It remains to be seen whether the Air Force can restore funding to its premier fighter during deliberations for the 2005 Quadrennial Defense Review, now fully under way. Before the program budget document (PBD) surfaced, analysts and defense officials viewed the QDR as the harbinger for a budget-cutting drill that would take aim at specific numbers of people and weapons. The big decisions about the kinds of forces needed and strategies for employing them appeared settled, at least for the near future.
USAF Gen. Charles F. Wald, deputy head of US European Command, said the QDR would focus on defining the proper mix of high-end-of-the-spectrum systems.
Air Force leaders had talked about reducing the service buy of F-35 Joint Strike Fighters, currently planned at 1,736. However, the PBD left the JSF program intact and cut the Raptor. USAF officials say the service has a legitimate requirement for more than the planned buy of 276 F/A-22s, not fewer.
Dov S. Zakheim, who was Pentagon comptroller until last spring and is now vice president of the consulting firm Booz Allen Hamilton, stated the tactical aviation situation bluntly in a December speech. He said the 2005 QDR, with its emphasis on the “importance of unconventional, asymmetric threats,” will “prompt a very different approach to tactical aviation.”
Zakheim explained that the Pentagon has defined those threats as catastrophic, disruptive, and irregular. (See “Editorial: Weathering the QDR,” December 2004, p. 2.) A “catastrophic” threat might be terrorists wielding a weapon of mass destruction. The term “disruptive” refers to events such as an enemy’s employment of information warfare. An “irregular” threat might arise from terrorism, an insurgency, or civil war.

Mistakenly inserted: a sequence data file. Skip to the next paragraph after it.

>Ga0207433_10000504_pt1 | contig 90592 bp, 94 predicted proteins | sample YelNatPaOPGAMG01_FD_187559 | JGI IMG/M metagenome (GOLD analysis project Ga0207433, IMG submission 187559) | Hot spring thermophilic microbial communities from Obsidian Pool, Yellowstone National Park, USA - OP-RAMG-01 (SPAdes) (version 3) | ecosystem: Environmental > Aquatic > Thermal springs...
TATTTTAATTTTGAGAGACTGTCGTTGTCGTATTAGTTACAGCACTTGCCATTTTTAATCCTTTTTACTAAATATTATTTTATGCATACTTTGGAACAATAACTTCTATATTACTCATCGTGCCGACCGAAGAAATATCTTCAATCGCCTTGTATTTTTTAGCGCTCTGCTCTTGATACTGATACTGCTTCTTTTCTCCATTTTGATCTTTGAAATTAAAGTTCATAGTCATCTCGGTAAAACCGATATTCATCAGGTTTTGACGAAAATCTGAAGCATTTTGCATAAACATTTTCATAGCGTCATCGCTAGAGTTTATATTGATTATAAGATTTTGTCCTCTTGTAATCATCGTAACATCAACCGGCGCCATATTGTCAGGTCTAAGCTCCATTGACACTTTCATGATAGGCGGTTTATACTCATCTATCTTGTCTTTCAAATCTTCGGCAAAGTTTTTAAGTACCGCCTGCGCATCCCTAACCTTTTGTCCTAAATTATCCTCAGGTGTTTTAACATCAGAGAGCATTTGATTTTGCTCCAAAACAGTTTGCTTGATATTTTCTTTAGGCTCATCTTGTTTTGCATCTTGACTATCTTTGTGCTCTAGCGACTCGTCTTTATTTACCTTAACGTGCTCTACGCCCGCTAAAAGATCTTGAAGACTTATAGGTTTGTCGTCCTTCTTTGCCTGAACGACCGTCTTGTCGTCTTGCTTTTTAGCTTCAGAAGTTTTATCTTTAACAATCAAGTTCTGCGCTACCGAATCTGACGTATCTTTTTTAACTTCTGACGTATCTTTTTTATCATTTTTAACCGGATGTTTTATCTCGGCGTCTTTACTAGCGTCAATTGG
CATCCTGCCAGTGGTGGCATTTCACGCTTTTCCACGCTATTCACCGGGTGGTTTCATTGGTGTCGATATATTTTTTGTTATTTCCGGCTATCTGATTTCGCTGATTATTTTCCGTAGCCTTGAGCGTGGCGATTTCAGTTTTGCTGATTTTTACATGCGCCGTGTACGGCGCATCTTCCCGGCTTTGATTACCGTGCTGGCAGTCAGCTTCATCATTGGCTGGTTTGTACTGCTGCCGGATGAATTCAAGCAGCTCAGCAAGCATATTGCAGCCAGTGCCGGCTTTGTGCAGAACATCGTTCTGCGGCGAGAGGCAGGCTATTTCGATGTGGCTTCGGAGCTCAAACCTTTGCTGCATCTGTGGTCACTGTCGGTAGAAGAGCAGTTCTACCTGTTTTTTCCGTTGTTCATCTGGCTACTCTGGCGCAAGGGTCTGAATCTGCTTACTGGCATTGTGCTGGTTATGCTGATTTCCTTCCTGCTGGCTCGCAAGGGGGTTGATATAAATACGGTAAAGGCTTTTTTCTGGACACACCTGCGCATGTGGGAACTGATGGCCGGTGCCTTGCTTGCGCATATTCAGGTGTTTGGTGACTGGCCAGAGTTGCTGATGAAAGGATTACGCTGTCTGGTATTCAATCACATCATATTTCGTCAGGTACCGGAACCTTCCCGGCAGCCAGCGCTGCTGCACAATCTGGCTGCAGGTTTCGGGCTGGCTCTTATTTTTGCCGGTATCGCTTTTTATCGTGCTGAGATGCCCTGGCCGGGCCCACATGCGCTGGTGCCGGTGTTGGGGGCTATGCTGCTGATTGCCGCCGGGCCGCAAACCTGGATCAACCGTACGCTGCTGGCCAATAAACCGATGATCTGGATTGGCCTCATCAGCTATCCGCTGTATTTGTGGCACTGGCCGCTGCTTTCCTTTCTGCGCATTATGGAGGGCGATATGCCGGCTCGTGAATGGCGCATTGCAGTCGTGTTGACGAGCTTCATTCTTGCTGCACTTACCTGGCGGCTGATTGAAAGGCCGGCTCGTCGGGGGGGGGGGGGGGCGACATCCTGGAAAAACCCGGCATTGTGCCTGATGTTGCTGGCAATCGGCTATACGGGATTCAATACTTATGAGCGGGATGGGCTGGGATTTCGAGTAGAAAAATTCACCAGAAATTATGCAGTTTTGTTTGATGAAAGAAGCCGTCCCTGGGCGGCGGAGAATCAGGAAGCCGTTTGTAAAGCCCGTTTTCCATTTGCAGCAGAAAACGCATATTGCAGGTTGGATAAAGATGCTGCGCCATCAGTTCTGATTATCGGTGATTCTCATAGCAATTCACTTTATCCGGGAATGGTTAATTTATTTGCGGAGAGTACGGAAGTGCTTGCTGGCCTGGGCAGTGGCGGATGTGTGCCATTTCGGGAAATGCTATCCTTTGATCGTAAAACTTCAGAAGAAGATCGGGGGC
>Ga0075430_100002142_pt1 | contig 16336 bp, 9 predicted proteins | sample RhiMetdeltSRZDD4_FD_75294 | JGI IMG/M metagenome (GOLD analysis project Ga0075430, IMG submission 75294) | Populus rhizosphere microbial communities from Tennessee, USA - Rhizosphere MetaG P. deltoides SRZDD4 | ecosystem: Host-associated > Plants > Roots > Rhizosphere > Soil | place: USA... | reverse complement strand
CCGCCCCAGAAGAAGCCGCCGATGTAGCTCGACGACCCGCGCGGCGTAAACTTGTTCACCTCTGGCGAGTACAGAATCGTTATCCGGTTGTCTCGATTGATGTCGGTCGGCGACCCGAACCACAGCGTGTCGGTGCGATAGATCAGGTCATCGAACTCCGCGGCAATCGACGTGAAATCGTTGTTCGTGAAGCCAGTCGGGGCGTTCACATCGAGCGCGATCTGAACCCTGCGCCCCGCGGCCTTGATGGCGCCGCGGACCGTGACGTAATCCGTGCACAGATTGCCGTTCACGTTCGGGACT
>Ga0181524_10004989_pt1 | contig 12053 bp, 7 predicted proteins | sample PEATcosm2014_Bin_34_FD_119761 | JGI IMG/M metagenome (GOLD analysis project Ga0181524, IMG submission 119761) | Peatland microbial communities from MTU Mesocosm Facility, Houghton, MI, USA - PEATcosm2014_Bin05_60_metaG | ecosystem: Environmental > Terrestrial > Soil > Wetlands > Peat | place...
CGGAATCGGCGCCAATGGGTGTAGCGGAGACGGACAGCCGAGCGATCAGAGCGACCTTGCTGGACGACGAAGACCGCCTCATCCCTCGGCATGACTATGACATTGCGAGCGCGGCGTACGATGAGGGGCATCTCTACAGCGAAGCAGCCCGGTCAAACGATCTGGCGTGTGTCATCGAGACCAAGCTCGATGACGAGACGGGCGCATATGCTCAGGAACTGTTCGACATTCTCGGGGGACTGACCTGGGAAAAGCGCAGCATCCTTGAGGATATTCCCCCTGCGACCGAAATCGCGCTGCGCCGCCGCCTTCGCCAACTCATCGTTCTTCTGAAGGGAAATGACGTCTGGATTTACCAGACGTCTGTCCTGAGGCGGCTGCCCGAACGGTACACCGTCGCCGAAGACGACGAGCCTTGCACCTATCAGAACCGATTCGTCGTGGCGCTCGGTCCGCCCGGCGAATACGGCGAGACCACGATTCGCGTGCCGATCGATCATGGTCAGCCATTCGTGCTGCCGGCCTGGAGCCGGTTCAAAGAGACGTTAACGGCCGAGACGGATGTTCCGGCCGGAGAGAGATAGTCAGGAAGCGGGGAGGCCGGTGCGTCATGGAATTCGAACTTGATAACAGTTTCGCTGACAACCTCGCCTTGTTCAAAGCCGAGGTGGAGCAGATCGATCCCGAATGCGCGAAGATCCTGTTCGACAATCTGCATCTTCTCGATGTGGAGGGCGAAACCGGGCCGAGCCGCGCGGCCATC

All of these threats, said Zakheim, call for a “rather different investment pattern” than that of the past, when the Pentagon’s main focus was establishing “superiority over any potential peer competitor.”
He concluded—correctly—that the impact of this change of course would place the Air Force under “tremendous budgetary pressure.” He said the Air Force will not have enough money in the future to fund all the programs it says it needs. He enumerated these as “a costly space program, an anticipated need to modernize lift, a requirement for more tanker support, and programs to expand the capabilities and numbers of unmanned aerial vehicles.” All of these are “competing with two major tactical aviation programs,” the F/A-22 fighter and F-35 fighter, he said. “Something will have to give,” Zakheim said.
Zakheim said that the case is “weakest” for maintaining both the F/A-22 and F/35 programs at currently projected acquisition rates. While he didn’t say that the QDR should set inventory goals for the F/A-22 and F-35, it would, he said, “force the [Air Force] to face up to the budgetary realities that confront it.” He went on to say, “This is especially important, given a current and projected threat environment radically different from that which generated these two programs.”
Some say the QDR will lead to an increase in ground forces, but Zakheim does not agree. He said that getting rid of some outmoded Army organizations—corps-sized units being his prime example—might free up enough forces to make unnecessary a major increase in Army end strength. According to Zakheim, the upcoming shift in the Army’s overseas presence could “serve as a tool for mitigating pressures to increase force structure.”